ASK THE EXPERT LIVE Recap
On our last episode of ask the Expert live on April 7, 2021, we were delighted to have as our guest Consultant Endocrinologist Dr. Patrice Francis Emmanuel answering your questions on Lupus and Bone Health.
Here are some pointers we took away from the session:
⦁ Our bones are not static but active, dynamic organs that we have to keep healthy.
⦁ Our maximum bone density is obtained during our twenties and declines after 30 and more rapidly after menopause
⦁ Poor bone health can lead to Osteoporosis - a condition of severe low bone density. This is associated with a high risk of fragility fractures which can occur with minimal trauma or none at all
⦁ Fractures can lead to disability, need for expensive joint replacement or a hunched or stooped posture (in case of spine fractures) or chronic pain
⦁ Bone health is positively affected by healthy diet, adequate calcium and vitamin D, and weight-bearing exercise
⦁ Bone health is negatively affected by smoking, alcohol, chronic inflammation (eg lupus flares) and high or prolonged exposure to steroids; pregnancies, mineral deficiencies and hormone disorders can also contribute.
⦁ Many persons with lupus are at higher risk of bone problems than average, especially if they have frequent and prolonged flares, long exposure to steroids, have the need to avoid sun, or are less due to pain or fatigue.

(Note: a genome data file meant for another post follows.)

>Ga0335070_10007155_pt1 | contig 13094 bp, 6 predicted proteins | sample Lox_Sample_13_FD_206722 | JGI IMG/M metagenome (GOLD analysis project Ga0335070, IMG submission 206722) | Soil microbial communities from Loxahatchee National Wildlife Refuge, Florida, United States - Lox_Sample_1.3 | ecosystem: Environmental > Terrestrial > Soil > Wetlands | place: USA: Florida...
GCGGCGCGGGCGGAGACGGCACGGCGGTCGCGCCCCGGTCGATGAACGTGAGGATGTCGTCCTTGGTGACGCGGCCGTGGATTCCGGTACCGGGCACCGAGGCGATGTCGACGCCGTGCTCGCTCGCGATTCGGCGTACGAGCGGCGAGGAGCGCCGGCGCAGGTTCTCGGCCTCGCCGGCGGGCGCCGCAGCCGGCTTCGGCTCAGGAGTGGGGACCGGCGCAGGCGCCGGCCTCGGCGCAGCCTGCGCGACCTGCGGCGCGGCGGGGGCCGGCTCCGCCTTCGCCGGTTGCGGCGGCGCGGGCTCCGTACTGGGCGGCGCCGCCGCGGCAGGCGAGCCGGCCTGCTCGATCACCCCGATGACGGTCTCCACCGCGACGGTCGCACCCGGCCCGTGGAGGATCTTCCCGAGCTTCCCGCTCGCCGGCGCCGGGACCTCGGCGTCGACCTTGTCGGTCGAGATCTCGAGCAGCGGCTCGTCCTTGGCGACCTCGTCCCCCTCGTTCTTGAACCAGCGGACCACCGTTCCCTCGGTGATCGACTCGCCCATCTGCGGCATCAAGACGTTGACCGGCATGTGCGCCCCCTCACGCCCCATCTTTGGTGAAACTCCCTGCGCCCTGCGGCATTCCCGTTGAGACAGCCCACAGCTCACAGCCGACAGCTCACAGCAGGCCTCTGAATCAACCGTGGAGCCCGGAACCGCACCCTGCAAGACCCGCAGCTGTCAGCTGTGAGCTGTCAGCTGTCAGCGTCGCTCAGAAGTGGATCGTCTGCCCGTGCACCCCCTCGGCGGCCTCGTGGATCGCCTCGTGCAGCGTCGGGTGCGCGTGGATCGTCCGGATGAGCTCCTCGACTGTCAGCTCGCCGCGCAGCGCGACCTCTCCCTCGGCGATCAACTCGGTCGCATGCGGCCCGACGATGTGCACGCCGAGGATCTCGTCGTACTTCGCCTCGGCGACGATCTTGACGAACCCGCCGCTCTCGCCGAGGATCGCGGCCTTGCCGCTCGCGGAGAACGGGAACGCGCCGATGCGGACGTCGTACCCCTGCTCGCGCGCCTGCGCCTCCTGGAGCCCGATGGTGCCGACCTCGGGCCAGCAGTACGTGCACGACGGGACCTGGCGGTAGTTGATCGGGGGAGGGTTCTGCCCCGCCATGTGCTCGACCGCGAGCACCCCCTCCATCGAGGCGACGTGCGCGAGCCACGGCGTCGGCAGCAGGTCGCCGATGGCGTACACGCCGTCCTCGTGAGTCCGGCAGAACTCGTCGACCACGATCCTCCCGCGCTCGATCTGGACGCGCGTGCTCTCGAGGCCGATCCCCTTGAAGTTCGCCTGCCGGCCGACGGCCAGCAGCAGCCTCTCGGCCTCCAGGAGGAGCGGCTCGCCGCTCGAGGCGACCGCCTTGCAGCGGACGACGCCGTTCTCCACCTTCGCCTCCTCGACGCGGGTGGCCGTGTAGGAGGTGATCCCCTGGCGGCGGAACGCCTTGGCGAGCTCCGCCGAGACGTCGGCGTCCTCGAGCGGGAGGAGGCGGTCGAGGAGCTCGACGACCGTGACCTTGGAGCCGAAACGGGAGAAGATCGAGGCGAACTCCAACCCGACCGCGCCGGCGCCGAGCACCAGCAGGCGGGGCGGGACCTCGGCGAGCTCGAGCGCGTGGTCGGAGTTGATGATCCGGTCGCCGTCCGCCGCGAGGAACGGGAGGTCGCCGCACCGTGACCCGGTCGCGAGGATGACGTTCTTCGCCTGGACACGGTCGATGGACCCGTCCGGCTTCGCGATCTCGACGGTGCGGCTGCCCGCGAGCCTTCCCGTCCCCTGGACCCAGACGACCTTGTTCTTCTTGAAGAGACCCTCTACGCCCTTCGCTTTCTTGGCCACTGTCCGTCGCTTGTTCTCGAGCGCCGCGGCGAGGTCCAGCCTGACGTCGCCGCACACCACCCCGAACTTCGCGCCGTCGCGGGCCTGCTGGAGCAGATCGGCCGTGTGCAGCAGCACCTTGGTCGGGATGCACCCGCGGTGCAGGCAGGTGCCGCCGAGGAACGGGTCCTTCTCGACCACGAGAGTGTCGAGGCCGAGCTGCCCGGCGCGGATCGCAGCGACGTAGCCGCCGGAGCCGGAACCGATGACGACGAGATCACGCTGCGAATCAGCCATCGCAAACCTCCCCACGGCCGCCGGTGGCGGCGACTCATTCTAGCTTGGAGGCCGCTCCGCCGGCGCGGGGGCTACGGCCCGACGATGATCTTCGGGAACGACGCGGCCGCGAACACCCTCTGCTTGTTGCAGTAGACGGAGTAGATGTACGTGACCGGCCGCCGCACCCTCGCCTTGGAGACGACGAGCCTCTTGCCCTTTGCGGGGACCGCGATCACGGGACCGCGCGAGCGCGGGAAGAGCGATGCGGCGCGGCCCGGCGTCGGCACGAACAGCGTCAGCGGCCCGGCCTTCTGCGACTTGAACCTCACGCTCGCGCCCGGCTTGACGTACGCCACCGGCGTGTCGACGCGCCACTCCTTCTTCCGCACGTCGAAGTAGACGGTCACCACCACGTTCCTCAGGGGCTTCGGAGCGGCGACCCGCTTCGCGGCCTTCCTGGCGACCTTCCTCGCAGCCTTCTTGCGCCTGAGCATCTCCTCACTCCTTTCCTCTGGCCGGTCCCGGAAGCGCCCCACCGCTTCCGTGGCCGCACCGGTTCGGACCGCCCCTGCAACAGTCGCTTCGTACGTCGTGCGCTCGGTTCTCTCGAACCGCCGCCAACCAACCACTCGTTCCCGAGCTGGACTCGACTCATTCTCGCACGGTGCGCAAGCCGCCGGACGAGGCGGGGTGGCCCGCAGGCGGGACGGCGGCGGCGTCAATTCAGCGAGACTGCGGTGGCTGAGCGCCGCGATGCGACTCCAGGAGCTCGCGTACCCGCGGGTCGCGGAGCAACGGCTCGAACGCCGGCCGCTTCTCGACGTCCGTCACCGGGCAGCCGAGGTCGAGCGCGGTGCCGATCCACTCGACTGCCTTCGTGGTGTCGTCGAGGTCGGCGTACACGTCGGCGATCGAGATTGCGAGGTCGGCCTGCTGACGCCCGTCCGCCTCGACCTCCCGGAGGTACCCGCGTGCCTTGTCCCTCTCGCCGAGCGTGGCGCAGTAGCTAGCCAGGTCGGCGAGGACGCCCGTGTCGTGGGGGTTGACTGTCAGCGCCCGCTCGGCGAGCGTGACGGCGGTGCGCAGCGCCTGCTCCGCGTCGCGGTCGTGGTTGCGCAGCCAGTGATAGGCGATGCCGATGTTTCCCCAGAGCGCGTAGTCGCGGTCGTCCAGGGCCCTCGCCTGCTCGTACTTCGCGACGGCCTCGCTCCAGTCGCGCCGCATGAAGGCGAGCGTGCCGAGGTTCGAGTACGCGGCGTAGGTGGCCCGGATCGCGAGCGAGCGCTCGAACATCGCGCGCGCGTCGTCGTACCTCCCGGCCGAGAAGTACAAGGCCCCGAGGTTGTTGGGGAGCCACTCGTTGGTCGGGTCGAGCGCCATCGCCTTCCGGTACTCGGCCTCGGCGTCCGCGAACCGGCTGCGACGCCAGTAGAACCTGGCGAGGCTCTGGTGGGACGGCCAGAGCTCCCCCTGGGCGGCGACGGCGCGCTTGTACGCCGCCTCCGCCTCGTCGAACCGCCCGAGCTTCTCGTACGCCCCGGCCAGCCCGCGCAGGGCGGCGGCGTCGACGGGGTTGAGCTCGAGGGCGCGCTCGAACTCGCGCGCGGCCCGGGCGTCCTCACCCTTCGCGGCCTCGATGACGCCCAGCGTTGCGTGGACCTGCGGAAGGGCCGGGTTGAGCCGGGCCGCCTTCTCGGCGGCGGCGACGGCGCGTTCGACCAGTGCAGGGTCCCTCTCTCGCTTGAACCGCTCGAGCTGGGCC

⦁ Persons with lupus should take care to follow practices that promote healthy and should screen early for bone density if they have any of the above risk factors
⦁ Bone density is best measured at the hip and spine should be reviewed by your Rheumatologist, Endocrinologist or other specialist experienced in helping you manage your bone health.
⦁ In addition to supplements medications such as bisphosphonates can help preserve or increase density and protect against fractures
⦁ those who have experienced fractures or complications should consult with their doctor about measures available including procedures or rehab interventions to correct or prevent progression.
⦁ Another bone complication affecting lupus patients is called Osteonecrosis, or avascular necrosis, which can occur without warning causing severe damage to the bone of major joints. Persons who are on high and prolonged doses of steroids are most at risk. Lupus patients experiencing unexplained pain in a single joint, that is not due to a flare, should notify their rheumatologist immediately to be checked for this complication.
In case you missed it, you can watch a recording of the Programme here :https://youtu.be/8YqiDSAU15g Don't forget to like, subscribe to our Youtube page and select the notification bell to be alerted when we add new content. Join us for our next episode on May 5, 2021, 6 pm on Facebook or Youtube when we talk about Medication Side Effects.
Contributed by: Desiree Tulloch-Reid, Consultant Rheumatologist